Major customers

Revenue from following customers of the Company’s aviation segment is more than 10% of the Company’s total revenue :

1. Customer 1 - INR 1237.65 lakhs ( FY 16-17 - INR 1151.74 lakhs).

2. Customer 2 - INR 73.08 lakhs ( FY 16-17 - INR 894.92 lakhs).

3. Customer 3 - INR 449.41 lakhs ( FY 16-17 - INR 717.96 lakhs).

8 Fair values of financial assets and financial liabilities

The fair value of other current financial assets, cash and cash equivalents, trade receivables, investments, trade payables, short-term borrowings and other financial liabilities approximate the carrying amounts because of the short-term nature of these financial instruments.

The amortised cost using Effective Interest Rate (EIR) of non-current financial liabilities consisting of security and term deposits are not significantly different from the carrying amount.

Financial assets that are neither past due nor impaired include cash and cash equivalents, security deposits, term deposits, and other financial assets.

9 Fair value hierarchy

The following is the hierarchy for determining and disclosing the fair value of financial instruments by valuation technique:

- Level 1 - Quoted prices (unadjusted) in active markets for identical assets or liabilities;

- Level 2 - Inputs other than quoted prices included within level 1 that are observable for the asset or liability, either directly (i.e. as prices) or indirectly (i.e. derived from prices);

- Level 3 - Inputs for the assets or liabilities that are not based on observable market data (unobservable inputs).

No financial assets / liabilities have been valued using level 1 fair value measurements.

The following table presents fair value hierarchy of assets and liabilities measured at fair value on a recurring basis:

The fair values of deposits from lessee were calculated based on cash flows discounted using a current lending rate. They are classified as level 3 fair values in the fair value hierarchy due to the inclusion of unobservable inputs including own and counterparty credit risk.

The carrying amount of cash and cash equivalents, trade receivables, margin money, trade payables, other payables and short-term borrowings are considered to be the same as their fair values.

10 Financial risk management objectives and policies

The Company is exposed to various financial risks. These risks are categorised into market risk, credit risk and liquidity risk. The Company’s risk management is co-ordinated by the Board of Directors and focuses on securing long-term and short-term cash flows. The Company does not engage in trading of financial assets for speculative purposes.

(A) Market risk

Market risk is the risk that the fair value of future cash flows of a financial instrument will fluctuate because of changes in market prices. Market risk comprises three types of risk: interest rate risk, currency risk and other price risk, such as equity price risk and commodity risk. Financial instruments affected by market risk include borrowings and derivative financial instruments.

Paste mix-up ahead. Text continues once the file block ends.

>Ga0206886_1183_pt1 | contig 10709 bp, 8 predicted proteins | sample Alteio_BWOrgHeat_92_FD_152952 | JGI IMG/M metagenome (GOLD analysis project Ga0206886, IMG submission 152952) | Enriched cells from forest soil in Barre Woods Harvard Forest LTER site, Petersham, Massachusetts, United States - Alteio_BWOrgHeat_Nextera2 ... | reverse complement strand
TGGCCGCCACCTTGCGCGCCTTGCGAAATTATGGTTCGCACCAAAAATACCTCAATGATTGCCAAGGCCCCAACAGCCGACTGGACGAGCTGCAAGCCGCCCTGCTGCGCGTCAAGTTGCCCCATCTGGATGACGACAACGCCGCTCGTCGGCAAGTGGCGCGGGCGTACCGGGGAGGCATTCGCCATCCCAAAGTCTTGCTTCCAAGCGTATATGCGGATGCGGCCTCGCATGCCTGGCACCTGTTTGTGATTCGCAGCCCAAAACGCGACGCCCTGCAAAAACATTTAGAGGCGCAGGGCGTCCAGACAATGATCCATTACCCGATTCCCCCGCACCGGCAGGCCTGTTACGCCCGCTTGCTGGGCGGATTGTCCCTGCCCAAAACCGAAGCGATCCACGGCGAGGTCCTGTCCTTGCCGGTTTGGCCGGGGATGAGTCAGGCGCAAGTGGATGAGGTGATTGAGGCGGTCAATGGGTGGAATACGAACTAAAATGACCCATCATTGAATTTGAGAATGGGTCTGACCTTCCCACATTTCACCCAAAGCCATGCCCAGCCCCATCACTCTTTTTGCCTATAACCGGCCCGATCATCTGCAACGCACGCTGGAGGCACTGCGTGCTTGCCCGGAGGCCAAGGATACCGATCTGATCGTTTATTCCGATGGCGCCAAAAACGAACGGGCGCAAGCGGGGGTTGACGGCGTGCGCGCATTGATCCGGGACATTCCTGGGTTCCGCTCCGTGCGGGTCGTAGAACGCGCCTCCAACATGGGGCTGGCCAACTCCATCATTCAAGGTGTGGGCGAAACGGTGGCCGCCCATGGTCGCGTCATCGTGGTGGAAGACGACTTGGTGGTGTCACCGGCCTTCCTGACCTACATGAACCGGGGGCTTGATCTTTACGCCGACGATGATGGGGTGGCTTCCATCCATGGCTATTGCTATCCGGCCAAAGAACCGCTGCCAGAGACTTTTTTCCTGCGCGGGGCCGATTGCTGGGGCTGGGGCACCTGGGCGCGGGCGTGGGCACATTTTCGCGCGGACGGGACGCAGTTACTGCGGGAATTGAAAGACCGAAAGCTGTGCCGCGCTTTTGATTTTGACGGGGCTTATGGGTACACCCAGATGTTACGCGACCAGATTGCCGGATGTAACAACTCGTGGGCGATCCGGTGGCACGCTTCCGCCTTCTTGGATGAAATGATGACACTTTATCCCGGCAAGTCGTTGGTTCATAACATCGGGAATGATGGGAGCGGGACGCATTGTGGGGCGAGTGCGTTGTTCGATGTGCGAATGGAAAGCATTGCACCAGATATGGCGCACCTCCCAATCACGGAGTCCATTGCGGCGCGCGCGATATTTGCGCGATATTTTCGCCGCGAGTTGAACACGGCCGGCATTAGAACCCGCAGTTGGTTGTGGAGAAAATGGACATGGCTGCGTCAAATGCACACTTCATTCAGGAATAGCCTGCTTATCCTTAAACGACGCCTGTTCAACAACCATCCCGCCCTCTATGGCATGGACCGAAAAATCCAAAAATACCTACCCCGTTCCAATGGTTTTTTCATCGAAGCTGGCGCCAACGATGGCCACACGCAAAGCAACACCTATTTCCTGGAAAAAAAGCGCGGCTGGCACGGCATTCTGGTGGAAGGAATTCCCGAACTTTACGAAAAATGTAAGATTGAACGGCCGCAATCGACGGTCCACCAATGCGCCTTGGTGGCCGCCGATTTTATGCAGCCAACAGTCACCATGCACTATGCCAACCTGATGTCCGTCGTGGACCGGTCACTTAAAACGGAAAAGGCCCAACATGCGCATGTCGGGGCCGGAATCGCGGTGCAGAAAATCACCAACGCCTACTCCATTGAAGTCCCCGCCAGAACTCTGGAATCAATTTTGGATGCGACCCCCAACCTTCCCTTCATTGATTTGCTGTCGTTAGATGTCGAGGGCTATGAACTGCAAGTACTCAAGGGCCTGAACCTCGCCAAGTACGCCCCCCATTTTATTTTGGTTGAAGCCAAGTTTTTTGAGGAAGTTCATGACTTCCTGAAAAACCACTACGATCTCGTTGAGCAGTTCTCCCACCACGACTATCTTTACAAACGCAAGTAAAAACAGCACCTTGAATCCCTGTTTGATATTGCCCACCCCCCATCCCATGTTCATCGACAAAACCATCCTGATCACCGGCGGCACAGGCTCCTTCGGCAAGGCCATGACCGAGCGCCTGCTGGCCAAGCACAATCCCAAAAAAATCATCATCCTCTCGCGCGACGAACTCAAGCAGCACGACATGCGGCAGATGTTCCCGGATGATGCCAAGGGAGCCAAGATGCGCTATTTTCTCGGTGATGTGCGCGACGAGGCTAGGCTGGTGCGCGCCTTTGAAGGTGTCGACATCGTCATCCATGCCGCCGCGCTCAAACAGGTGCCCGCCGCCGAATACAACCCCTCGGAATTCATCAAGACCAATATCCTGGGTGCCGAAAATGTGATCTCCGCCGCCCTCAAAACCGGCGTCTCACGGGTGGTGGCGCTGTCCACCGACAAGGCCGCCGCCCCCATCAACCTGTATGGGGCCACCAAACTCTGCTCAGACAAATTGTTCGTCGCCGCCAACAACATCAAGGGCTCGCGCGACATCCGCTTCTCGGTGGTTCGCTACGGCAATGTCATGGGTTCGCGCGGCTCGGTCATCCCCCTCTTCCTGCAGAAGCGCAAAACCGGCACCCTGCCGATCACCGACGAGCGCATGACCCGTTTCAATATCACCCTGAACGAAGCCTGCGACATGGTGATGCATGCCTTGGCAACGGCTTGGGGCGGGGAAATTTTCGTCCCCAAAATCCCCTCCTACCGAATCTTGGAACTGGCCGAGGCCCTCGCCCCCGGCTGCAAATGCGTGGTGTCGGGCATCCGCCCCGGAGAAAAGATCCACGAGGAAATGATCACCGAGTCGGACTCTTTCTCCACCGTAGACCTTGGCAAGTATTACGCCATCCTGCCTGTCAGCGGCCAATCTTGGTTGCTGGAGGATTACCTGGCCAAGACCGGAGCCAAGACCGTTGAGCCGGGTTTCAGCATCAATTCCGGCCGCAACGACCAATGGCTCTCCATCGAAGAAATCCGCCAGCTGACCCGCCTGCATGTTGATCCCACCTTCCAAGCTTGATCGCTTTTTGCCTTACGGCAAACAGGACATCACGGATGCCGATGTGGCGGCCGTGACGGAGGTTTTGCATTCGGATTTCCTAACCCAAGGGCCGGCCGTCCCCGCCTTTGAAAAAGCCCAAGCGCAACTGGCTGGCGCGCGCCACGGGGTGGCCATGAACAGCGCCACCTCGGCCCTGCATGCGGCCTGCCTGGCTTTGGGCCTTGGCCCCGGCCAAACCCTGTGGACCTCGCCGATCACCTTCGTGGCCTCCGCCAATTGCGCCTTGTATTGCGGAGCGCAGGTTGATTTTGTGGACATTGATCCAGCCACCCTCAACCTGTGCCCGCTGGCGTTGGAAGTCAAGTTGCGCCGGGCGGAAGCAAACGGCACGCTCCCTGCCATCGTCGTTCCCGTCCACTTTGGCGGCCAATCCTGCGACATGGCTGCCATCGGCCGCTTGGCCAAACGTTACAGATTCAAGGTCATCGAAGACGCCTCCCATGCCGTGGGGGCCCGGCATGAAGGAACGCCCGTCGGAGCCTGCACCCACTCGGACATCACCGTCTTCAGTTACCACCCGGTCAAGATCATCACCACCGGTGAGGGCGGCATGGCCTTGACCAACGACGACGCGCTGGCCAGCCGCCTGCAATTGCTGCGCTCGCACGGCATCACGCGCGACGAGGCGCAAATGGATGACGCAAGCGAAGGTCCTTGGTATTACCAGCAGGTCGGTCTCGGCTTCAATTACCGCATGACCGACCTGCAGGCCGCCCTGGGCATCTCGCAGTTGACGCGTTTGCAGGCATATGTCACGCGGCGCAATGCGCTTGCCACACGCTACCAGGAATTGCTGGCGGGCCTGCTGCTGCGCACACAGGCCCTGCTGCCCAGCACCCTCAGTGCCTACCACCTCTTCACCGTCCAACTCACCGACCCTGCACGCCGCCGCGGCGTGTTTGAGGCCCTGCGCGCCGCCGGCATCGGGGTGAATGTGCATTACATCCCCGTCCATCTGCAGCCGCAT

(i) Interest rate risk

Interest rate risk is the risk that the fair value or future cash flows of a financial instrument will fluctuate because of changes in market interest rates. The Company’s exposure to the risk of changes in market interest rates relates primarily to the Company’s long-term debt obligations with floating interest rates.

The Company manages its interest rate risk by having a balanced portfolio of fixed and floating rate loans and borrowings. Interest rate sensitivity

The following table demonstrates the sensitivity to a reasonably possible change in interest rates on that portion of loans and borrowings. With all other variables held constant, the Company’s profit before tax is affected through the impact on floating rate borrowings, as follows:

(ii) Foreign currency risk

Foreign currency risk is the risk that the fair value or future cash flows of a financial instrument will fluctuate because of changes in foreign exchange rates. The Company’s exposure to the risk of changes in foreign exchange rates relates primarily to the Company’s operating activities (when revenue or expense is denominated in a different currency from the Company’s functional currency).

Foreign currency sensitivity

The following table demonstrates the sensitivity to a reasonably possible change in the US dollar exchange rate (or any other material currency), with all other variables held constant, of the Company’s profit before tax (due to changes in the fair value of monetary assets and liabilities). The Company’s exposure to foreign currency changes for all other currencies is not material.

(B) Credit risk